Column: Current bill to sell Americans’ web history is attack on privacy
The proposed bill would give internet service providers the ability to sell your web history.
Mar. 17, 2017
The opinions expressed by The Maneater columnists do not represent the opinions of The Maneater editorial board.
Hunter Gilbert is a freshman data journalism major at MU. He is an opinion columnist who writes about rights and tech for The Maneater.
Data, especially one’s own internet searches or general history, are things that people expect not to be shared. Little do many Americans know, a lot of their information, whether it be from website add-ons or like trends on Facebook, can all be used and sold to advertisers, focus groups and even the government.
The information you put out on the web can be harvested then personalized by people or firms. Some people have found incredibly clever ways to make a profit off of it. Gathered information normally comes from customers, items like names and addresses. Even your purchases can be used to predict trends. In our digital age, information is almost as valuable as money itself.
A new GOP bill intends to let internet service providers, also known as ISPs, such as Comcast, AT&T and Verizon, sell your web history. This is absolutely unacceptable and a direct attack on Americans’ privacy.
I will be honest, I don’t have anything in my web history that is disturbing, odd or out of the ordinary from any other American. But the idea behind this bill just seems like an affront to user privacy. This is nothing more than lobbyists attempting to make a quick buck off of the populace of our nation.
Advertisers are like leeches when it comes to information: They suck user data dry in attempts to further their own profit margins. Everything about you — age, gender, medical history, political leaning, you get where I am going with this — can more than likely be revealed via your search history and the metadata paired with it.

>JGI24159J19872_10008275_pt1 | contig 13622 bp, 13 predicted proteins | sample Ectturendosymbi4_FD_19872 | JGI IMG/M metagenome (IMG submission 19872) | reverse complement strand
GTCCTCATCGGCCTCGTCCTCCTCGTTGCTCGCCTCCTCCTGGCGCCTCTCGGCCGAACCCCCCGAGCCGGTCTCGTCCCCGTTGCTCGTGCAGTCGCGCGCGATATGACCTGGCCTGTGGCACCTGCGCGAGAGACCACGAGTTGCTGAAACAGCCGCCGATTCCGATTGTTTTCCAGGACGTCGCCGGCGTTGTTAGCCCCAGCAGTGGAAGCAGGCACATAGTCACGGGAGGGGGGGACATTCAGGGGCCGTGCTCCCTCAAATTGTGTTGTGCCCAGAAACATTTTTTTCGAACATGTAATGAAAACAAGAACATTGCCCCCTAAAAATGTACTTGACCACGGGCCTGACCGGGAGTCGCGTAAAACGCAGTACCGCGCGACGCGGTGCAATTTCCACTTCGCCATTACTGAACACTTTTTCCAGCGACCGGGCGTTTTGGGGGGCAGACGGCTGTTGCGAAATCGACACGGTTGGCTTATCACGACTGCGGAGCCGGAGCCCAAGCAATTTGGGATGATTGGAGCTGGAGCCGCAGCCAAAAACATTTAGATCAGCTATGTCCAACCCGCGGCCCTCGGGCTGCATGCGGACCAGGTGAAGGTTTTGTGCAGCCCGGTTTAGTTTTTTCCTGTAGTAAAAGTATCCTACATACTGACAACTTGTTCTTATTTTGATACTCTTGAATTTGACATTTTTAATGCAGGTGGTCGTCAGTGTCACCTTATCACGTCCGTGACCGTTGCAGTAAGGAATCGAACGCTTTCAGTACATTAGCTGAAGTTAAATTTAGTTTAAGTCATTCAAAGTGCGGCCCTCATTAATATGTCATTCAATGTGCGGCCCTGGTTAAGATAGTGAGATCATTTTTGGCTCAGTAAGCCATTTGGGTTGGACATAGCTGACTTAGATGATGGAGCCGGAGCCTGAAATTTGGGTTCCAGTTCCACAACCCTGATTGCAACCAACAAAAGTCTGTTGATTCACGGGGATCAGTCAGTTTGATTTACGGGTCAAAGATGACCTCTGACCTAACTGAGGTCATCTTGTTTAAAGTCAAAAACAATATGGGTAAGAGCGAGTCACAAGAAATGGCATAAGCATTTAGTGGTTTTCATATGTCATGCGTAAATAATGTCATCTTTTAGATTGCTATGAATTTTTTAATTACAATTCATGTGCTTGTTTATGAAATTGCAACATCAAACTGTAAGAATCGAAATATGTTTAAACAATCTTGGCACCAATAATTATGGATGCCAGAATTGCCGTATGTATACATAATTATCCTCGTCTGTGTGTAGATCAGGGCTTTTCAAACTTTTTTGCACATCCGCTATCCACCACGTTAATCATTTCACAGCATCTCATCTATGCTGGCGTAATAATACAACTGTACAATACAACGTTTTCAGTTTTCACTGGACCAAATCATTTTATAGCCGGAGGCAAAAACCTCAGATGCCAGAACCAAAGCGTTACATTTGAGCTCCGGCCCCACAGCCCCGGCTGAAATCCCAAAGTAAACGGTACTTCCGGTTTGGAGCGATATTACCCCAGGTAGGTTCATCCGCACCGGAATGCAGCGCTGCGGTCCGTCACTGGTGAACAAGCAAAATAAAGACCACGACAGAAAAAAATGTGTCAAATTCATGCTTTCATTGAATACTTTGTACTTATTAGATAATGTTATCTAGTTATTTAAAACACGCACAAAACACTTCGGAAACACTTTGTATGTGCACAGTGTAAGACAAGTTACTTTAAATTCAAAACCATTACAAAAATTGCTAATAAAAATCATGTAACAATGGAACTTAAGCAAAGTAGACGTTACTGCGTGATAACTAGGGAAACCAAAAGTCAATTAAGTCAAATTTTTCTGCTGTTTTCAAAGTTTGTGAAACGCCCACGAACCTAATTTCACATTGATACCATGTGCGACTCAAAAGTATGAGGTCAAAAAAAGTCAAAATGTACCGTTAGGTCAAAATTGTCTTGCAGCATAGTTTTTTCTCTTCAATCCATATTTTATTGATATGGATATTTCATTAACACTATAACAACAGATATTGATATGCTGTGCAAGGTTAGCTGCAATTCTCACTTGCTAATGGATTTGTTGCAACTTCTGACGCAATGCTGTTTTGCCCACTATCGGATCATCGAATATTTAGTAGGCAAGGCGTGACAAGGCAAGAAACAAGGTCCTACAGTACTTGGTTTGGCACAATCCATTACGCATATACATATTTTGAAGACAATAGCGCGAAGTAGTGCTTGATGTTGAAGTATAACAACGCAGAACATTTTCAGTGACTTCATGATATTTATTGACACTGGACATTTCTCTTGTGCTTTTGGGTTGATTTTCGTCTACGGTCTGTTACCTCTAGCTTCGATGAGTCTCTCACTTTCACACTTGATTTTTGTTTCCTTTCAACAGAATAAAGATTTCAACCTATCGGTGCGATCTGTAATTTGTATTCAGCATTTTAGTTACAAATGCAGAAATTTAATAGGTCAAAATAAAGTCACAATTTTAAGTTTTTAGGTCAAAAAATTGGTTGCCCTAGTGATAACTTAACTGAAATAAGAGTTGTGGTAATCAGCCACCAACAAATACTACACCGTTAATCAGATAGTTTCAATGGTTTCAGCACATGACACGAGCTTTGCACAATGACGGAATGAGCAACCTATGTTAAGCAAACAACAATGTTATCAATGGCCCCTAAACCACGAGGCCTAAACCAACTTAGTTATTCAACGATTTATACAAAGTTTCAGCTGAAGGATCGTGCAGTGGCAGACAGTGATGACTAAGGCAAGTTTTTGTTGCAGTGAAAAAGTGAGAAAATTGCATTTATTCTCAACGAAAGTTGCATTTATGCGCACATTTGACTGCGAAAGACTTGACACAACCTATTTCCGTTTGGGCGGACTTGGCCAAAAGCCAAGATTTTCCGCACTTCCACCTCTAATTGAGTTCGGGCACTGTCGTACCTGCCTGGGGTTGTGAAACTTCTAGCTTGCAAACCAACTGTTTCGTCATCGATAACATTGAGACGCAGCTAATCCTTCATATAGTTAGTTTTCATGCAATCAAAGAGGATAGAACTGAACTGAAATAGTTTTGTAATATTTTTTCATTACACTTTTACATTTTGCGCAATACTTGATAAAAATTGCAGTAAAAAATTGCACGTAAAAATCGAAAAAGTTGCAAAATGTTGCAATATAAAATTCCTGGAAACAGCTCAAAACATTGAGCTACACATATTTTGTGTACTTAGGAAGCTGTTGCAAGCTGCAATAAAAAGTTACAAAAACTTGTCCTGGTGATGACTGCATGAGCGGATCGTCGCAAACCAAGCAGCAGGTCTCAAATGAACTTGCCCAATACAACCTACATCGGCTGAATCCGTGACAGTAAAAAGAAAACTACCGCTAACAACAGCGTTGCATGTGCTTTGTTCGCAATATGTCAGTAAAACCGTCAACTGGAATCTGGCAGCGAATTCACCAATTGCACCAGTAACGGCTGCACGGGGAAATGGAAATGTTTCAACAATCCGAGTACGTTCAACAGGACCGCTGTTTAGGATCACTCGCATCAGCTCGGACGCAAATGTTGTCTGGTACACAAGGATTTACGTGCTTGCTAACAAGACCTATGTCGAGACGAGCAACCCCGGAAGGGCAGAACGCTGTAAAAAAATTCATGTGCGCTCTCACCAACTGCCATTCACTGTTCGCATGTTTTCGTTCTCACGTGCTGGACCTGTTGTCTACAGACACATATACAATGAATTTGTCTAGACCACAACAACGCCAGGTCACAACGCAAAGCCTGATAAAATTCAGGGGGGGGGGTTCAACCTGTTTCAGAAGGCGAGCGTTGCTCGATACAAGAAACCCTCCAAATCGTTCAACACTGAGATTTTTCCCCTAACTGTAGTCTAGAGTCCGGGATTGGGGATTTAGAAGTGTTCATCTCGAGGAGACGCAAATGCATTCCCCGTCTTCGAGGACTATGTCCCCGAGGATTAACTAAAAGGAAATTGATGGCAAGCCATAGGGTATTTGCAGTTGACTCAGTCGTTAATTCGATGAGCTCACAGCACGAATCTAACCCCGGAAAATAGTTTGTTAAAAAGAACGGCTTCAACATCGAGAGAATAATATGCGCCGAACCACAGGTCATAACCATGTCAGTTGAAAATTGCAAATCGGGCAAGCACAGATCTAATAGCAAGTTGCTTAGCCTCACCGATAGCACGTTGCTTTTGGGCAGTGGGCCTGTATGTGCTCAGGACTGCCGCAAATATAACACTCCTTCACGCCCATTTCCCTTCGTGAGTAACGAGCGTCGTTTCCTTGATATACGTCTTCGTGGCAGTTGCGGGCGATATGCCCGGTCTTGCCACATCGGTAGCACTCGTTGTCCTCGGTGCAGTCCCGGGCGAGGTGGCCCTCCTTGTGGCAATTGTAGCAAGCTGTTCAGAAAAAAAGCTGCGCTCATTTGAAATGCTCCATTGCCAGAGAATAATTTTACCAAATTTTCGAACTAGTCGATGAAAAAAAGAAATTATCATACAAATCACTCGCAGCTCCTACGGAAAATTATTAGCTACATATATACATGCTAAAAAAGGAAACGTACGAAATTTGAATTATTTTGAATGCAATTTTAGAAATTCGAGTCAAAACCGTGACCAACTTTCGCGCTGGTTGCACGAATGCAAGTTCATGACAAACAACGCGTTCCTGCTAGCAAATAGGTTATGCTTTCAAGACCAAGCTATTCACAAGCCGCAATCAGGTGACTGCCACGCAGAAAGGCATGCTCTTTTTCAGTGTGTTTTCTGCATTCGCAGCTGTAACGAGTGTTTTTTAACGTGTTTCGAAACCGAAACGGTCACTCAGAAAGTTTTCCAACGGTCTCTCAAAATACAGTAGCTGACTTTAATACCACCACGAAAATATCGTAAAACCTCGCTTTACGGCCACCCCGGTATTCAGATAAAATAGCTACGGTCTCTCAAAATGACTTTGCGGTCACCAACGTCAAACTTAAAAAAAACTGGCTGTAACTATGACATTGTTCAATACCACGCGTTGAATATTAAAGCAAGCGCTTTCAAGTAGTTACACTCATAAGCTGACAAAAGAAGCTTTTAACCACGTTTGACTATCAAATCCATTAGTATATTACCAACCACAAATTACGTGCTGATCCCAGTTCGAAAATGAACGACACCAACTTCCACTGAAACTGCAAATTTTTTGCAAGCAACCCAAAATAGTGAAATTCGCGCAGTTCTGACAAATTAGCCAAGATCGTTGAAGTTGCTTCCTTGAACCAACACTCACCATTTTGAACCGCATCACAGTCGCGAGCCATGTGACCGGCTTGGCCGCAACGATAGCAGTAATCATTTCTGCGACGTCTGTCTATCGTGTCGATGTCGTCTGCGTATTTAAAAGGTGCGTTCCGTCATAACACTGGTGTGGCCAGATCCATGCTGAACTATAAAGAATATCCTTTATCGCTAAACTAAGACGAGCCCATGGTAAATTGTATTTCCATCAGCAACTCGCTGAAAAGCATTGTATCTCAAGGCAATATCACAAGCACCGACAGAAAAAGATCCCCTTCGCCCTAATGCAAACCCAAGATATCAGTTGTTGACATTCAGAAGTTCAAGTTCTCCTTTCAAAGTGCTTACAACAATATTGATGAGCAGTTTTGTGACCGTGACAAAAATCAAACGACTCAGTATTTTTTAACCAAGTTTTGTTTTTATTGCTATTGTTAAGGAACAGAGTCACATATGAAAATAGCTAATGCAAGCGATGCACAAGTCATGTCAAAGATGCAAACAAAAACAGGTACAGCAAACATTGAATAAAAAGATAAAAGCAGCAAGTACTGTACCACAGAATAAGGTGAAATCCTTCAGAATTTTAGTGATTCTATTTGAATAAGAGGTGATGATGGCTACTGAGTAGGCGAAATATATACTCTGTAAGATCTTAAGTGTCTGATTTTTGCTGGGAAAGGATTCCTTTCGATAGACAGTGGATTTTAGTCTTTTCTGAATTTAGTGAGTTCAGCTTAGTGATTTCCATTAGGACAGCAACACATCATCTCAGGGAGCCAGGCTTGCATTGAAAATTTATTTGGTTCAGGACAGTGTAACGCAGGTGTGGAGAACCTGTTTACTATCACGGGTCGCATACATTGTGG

One can argue that no agency or organization should have access to your web history, let alone one that wants to make profits off said information. This bill allows ISPs to sell your information to whoever they believe is a “trusted partner.” Google already makes money off searches. Yet you can argue this is the fee you pay for using their service for free. If I am paying to use an ISP’s access to the internet, I expect my own information and metadata to be strictly shared between solely myself and the ISP, not an unknown third party. This bill would not only reveal your searches and web history, but by extension how long you are on a webpage, how fast you scroll through it, among other data. We are not just talking about searches. This is arguably your entire online footprint via your ISP.
This is a ludicrous amount of information. This information could be incredibly compromising to an individual. It must not be for sale.
I for one am sick of the government chipping away at Americans privacy. We saw both Republicans and Democrats allow for the National Security Agency program PRISM to exist. We have seen bipartisan support that existed for SOPA as well. Privacy in our modern age should be an inherent right. Instead, we are dealing with politicians who want to sell away our rights so others can profit.